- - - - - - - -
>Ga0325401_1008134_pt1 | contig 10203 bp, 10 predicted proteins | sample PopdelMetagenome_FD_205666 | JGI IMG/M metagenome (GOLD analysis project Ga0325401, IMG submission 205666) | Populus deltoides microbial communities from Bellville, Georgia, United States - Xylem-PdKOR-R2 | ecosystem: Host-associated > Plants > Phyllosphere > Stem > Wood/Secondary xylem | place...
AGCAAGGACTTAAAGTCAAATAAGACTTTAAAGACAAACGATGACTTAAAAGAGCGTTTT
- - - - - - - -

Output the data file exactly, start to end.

>Ga0325401_1008134_pt1 | contig 10203 bp, 10 predicted proteins | sample PopdelMetagenome_FD_205666 | JGI IMG/M metagenome (GOLD analysis project Ga0325401, IMG submission 205666) | Populus deltoides microbial communities from Bellville, Georgia, United States - Xylem-PdKOR-R2 | ecosystem: Host-associated > Plants > Phyllosphere > Stem > Wood/Secondary xylem | place...
AGCAAGGACTTAAAGTCAAATAAGACTTTAAAGACAAACGATGACTTAAAAGAGCGTTTT